Traders Warn of Continuous Rise in Pork Prices

HONG KONG - Pork retailers are under increasing pressure to raise prices as the surge in wholesale prices shows no signs of abating.
calendar icon 22 September 2009
clock icon 3 minute read

Two vendors said they paid about 10 per cent more for carcasses in the past month, with the price increasing from HK$990 per 100 catties (approx 50kg) in the summer to HK$1,100 over the past few weeks.

Wholesale prices are expected to rise by another 10 to 20 per cent, a pork traders' association has warned.

The warning came as Agricultural Ministry officials in Beijing said they are aware of increases in the price of pork and eggs over the past three months.

Pork prices have registered an increase of 30 per cent in the past four months, but are still 16 per cent lower than year-ago levels.

It is a similar story for eggs, reports The Standard.

A ministry spokesman said the increase might be related to the National Day celebrations and other seasonal factors.

There is no shortage of farm produce, he added.

Vendor Chan Chiu-kwan at Sam Po fresh meat shop in Bowrington Road Market, Causeway Bay, said wholesalers blamed the latest 10 per cent increase on a fall in the supply of pigs.

"I am afraid of losing customers so I have not yet increased the retail price.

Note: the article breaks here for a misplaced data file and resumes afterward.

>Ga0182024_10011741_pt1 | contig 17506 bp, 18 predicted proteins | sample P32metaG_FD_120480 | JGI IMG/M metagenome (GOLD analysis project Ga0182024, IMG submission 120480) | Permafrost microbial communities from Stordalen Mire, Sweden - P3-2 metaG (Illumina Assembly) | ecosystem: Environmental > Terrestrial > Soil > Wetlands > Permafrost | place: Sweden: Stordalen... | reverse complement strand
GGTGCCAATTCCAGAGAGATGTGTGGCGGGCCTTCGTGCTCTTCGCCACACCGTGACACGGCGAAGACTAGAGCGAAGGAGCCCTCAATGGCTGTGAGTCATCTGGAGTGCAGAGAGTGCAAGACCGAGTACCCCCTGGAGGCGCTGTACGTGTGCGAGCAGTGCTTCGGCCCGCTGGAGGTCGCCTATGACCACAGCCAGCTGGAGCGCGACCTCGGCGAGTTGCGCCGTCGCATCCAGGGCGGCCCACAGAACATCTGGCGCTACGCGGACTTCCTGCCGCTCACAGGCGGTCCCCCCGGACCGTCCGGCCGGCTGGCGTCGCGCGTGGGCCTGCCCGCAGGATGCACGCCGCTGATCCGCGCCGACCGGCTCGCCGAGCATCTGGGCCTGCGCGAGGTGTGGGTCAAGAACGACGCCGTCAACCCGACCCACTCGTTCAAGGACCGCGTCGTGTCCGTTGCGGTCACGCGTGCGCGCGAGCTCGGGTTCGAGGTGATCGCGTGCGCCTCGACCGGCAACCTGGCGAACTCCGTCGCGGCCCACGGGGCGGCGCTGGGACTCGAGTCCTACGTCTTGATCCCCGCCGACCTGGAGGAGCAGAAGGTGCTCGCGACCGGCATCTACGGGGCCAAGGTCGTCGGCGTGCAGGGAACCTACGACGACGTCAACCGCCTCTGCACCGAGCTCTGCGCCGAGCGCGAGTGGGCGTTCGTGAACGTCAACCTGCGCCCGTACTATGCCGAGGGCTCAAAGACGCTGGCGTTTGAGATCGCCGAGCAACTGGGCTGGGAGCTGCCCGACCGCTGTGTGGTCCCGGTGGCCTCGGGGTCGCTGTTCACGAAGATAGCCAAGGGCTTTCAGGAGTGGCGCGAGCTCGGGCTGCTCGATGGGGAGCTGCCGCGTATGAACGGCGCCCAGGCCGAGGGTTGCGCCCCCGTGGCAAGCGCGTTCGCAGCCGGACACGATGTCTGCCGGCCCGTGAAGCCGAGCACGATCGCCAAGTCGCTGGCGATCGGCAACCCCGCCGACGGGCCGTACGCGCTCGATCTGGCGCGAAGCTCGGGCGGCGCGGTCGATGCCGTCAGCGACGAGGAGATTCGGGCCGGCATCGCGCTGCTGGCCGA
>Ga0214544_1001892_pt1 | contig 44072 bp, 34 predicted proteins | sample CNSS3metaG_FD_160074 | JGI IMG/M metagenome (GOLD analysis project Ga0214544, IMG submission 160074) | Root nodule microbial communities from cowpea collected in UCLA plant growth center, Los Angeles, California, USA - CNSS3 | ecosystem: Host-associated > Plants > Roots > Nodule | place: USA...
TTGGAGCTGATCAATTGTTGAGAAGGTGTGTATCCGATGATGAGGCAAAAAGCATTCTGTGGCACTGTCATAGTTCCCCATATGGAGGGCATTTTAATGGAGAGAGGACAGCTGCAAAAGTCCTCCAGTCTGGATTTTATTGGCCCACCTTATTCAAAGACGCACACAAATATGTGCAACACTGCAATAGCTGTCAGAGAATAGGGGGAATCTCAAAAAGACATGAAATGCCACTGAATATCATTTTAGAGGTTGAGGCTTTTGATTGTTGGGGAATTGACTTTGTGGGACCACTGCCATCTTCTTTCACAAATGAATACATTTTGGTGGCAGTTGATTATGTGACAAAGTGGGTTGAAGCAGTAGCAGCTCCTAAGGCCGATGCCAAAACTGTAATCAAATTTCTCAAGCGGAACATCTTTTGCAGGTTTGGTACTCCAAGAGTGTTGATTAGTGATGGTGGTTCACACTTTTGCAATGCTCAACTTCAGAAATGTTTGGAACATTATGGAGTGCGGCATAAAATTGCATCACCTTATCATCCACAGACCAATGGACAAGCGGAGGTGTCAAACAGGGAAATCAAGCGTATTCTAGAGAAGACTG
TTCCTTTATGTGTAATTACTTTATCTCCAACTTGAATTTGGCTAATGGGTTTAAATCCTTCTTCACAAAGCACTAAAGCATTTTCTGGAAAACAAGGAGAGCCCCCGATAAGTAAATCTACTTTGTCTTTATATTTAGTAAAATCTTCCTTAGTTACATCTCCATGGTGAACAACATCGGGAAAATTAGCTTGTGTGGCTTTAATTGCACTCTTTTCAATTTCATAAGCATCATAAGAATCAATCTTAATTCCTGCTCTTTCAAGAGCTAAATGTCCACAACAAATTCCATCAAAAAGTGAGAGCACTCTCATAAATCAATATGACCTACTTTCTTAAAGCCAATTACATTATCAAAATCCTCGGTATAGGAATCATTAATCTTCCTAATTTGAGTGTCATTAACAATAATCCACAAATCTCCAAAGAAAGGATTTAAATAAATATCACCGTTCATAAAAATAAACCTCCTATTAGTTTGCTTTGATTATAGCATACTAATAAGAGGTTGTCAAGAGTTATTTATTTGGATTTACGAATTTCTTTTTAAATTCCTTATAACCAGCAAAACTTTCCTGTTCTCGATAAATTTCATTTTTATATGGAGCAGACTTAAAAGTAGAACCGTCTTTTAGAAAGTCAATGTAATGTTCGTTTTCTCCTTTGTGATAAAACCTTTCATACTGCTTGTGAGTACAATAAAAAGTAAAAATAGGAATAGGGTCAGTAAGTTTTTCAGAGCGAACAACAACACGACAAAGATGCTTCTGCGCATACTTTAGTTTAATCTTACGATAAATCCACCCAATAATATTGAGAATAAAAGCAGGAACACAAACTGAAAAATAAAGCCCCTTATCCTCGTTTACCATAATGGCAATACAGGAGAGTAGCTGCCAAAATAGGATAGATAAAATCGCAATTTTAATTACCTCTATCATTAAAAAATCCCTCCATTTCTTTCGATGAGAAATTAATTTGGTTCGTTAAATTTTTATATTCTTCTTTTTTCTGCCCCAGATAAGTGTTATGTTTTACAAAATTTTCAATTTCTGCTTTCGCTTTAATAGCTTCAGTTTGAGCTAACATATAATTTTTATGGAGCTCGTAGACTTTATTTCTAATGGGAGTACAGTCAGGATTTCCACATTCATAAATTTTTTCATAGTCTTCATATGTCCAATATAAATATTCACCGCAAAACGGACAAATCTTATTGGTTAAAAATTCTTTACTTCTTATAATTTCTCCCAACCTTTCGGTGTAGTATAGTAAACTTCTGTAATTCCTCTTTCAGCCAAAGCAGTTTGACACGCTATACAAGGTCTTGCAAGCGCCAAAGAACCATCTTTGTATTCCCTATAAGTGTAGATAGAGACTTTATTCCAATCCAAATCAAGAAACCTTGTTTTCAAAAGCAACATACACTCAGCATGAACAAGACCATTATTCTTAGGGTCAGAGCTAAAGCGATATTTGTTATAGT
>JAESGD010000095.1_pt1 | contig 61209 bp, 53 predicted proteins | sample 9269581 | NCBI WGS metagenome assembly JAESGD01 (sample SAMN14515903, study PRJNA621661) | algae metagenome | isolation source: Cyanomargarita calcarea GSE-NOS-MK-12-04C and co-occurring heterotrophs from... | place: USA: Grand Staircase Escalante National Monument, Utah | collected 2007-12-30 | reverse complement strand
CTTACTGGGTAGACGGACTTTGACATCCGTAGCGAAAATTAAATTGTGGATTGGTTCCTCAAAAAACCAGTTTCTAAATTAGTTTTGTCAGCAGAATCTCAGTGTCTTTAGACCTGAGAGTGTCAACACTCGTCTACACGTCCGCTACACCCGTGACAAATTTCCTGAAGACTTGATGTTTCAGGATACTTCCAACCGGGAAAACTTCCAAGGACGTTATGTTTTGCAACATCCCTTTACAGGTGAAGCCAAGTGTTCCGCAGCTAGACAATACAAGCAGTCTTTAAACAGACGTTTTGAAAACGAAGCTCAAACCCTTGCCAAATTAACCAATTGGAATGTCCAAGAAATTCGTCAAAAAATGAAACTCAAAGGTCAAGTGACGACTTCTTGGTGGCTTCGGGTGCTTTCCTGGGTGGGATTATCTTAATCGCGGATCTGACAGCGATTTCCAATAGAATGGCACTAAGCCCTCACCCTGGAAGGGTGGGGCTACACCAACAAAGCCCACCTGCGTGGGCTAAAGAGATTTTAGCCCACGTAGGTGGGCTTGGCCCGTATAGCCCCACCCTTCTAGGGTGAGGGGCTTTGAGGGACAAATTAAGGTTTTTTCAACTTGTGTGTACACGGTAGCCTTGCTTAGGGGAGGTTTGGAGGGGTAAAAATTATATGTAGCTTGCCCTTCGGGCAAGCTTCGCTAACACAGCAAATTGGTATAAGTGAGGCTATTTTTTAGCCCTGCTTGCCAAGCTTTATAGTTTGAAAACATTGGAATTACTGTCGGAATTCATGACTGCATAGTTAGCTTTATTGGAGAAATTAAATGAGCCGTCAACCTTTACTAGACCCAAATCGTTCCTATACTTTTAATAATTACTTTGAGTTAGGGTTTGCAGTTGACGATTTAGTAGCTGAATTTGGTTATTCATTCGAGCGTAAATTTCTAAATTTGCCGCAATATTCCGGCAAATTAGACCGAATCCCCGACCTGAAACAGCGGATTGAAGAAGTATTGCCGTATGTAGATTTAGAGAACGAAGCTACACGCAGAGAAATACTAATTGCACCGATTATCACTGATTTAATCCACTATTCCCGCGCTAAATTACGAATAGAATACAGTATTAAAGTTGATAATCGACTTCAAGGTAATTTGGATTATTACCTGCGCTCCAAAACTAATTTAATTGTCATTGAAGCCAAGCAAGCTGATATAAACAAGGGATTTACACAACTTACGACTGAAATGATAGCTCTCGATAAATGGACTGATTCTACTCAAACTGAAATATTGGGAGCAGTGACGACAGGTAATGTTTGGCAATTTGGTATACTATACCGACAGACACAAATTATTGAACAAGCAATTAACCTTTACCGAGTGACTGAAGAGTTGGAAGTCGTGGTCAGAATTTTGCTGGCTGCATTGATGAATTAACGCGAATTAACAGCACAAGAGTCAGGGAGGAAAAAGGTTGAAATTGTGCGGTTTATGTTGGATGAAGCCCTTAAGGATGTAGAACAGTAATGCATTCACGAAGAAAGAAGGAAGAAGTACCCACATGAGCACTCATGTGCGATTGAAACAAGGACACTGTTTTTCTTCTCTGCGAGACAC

"But if the situation continues, I may add HK$2 to HK$4 per catty." Chan is now selling pork at HK$28 per catty.

Butchers at Shau Kei Wan wet market said pork prices have risen by 10 to 20 per cent in the past few weeks.

Two stallholders there said the wholesale price for eggs rose 5 to 6 per cent to HK$340 for 360 eggs.

Shoppers told The Standard they have been buying less pork after noticing the price rise in the past few weeks.

A 52-year-old woman said she will buy more fish instead.

Pork Traders General Association deputy chairman Hui Wai-kin warned that pork wholesale prices will rise a further 10 to 20 per cent this winter.

Mainland prices have gone up 20 to 30 per cent since the end of July because of a short supply, but demand is unchanged, he added.

"Demand for pork will naturally increase in winter, so prices will have space to rise 10 to 20 per cent and will not fall during this period."

A Food and Health Bureau spokeswoman revealed that average auction prices had increased from HK$918 in June to HK$984 per 100 catty yesterday.

The government will continue to monitor the supply and auction price of live pigs and release daily price information to enhance market transparency.

But the pork price is market- oriented, the spokeswoman added.

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